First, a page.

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They're going to eliminate certain key components, most notably WinFS (the new file system) in order to meet the new ship date. WinFS was a major "selling point" behind Longhorn. From the CNet article, a lot of the other improvements sound like so much hot air and marketing mumbo jumbo.
Mark 2006 in your calendars, and let's just see if this turns into vaporware of a level rarely seen outside the gaming industry.
Wired Article [wired.com]
CNet News [news.com.com] (a much more in depth article)
Dunno how I missed this on Friday.
Oh! Wait! Yes I do, dang home reno is eating up my life. No time for geeking.
most notably WinFS (the new file system)
Yeah I remember reading about same thing under different name scheduled to be released in Cairo and I was reading about that in early 90s ;)
Personally I think the most important thing Short-horn will do is getting .NET on every desktop - Microsoft is really dragging its feet with the framework that is not as common as those who program in it would like to see.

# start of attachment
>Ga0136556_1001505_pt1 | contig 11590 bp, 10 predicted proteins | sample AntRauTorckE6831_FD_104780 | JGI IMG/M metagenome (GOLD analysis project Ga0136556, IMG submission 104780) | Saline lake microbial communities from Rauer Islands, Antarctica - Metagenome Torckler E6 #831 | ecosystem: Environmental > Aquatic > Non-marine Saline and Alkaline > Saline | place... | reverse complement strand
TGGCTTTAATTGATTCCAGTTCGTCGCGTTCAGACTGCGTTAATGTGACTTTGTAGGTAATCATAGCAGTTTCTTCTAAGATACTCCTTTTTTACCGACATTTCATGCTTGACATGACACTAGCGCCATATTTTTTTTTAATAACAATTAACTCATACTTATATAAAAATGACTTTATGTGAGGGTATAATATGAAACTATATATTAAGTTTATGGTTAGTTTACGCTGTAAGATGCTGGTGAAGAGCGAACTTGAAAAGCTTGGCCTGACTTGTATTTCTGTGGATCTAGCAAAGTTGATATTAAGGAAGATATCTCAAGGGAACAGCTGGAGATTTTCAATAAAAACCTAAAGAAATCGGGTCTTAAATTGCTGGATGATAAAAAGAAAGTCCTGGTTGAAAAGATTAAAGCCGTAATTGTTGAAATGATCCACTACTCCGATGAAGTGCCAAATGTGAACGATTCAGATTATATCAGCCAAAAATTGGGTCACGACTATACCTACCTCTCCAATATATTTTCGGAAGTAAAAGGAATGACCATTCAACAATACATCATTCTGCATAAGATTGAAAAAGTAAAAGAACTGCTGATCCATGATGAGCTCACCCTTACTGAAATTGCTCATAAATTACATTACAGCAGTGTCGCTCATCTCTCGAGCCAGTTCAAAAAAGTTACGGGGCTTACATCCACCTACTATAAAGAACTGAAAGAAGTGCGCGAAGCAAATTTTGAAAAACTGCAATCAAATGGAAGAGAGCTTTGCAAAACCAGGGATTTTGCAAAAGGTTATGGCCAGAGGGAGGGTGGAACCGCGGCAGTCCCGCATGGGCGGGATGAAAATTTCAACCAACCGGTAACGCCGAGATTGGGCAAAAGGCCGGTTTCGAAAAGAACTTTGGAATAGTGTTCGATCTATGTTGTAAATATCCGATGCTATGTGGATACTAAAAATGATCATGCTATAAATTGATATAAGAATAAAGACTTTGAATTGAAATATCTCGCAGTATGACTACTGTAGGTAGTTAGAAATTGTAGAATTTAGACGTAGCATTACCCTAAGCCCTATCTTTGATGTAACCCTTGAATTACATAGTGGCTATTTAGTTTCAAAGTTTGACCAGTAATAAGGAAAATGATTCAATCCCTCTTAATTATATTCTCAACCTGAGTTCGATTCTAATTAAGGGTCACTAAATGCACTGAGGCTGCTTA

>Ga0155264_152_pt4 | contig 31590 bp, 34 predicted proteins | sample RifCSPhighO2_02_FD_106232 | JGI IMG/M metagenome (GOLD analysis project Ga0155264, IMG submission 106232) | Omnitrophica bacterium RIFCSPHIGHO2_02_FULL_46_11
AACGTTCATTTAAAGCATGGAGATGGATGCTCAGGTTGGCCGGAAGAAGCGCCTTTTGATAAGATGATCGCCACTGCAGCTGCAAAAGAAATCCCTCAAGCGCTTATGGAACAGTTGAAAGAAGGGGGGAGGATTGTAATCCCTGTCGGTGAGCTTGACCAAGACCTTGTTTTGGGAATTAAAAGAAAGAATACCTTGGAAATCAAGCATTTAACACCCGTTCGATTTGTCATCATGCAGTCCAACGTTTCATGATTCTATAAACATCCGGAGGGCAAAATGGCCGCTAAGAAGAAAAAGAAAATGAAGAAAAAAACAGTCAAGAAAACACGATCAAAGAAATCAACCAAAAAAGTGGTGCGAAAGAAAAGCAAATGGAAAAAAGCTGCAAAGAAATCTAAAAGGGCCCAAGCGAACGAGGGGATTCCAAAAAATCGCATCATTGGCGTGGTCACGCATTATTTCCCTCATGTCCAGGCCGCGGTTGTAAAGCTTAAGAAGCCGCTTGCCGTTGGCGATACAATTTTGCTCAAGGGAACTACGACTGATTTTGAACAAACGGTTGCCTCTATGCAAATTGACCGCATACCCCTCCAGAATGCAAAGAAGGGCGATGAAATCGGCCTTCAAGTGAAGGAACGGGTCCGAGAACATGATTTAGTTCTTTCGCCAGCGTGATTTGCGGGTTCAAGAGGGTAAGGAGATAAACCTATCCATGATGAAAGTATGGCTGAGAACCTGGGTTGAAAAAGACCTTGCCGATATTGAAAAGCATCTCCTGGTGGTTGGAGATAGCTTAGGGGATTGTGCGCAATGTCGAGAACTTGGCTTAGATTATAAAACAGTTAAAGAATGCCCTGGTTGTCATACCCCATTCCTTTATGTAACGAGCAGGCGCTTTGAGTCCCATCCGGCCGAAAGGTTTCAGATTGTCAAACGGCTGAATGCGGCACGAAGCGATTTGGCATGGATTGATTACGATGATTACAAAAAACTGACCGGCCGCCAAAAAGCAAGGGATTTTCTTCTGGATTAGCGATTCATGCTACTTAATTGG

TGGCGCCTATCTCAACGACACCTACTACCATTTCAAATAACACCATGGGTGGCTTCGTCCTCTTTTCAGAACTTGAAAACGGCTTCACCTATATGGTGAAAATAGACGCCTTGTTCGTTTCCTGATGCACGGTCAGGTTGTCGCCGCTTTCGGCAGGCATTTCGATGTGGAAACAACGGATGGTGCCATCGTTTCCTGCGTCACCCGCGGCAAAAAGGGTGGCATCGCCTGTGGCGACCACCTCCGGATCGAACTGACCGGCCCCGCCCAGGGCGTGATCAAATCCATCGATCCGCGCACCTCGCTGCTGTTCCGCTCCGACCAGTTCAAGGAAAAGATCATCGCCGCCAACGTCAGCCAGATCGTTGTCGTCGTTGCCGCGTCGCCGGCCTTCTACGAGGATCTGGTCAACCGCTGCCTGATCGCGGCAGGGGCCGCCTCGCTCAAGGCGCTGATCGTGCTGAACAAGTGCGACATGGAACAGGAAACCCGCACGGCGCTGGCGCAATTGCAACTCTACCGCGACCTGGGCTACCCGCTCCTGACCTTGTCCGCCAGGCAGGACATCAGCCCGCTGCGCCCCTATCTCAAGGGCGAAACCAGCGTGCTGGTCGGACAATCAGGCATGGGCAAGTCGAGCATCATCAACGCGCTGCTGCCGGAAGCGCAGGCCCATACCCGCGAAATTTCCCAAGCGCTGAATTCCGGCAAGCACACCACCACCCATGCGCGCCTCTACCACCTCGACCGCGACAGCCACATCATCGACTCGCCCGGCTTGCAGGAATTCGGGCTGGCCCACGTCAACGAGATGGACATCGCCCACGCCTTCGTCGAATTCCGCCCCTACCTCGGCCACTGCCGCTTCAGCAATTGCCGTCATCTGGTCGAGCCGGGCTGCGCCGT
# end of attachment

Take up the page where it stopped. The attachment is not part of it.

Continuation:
XP is nice, when it works.Hey, lets be fair here, Microsoft has improved! It took six service packs to get NT4 right and only four service packs to get 2K right. That's quite an impressive improvement I'd say. ;) Who knows? They might even do adequate testing on Longhorn before they release it.
I don't see why they just don't include SQL Desktop Engine as part of the OS
Its too heavy for a filesystem - one does not need to get SQL server to gain full-text search capabilities. My view is that they do not include filesystem based on SQL server due to performance reasons.
Microsoft appears to be moving strongly in direction of managed code (.NET), this is good as its a good clean start, and it will also make code more portable to other OSes that run Mono.
I endorse Microsoft's position on keeping support for another industry stadard (OpenGL) as an intergrated part of Longhorn.
I am not so sure about OpenGL - Microsoft did not spent so much money to establish successful DirectX only to support OpenGL. IMHO had it not been to Carmack then OpenGL would have been mothballed (sp?) on Windows systems as Microsoft is not exactly known for supplying oxygen to compatitor's software.
Worse, there are reasons not to upgrade. I'm not keen on the system initially called Palladium that controls what hardware and software will run.
 In the eyes of the average home computer buyer
 After all, many people are still on 98, and even 95.
 Sorry, forget the new name for it
joined:Jan 27, 2003
Sorry, forget the new name for it
It's now the catchily-named "Next-Generation Secure Computing Base for Windows" I believe ;)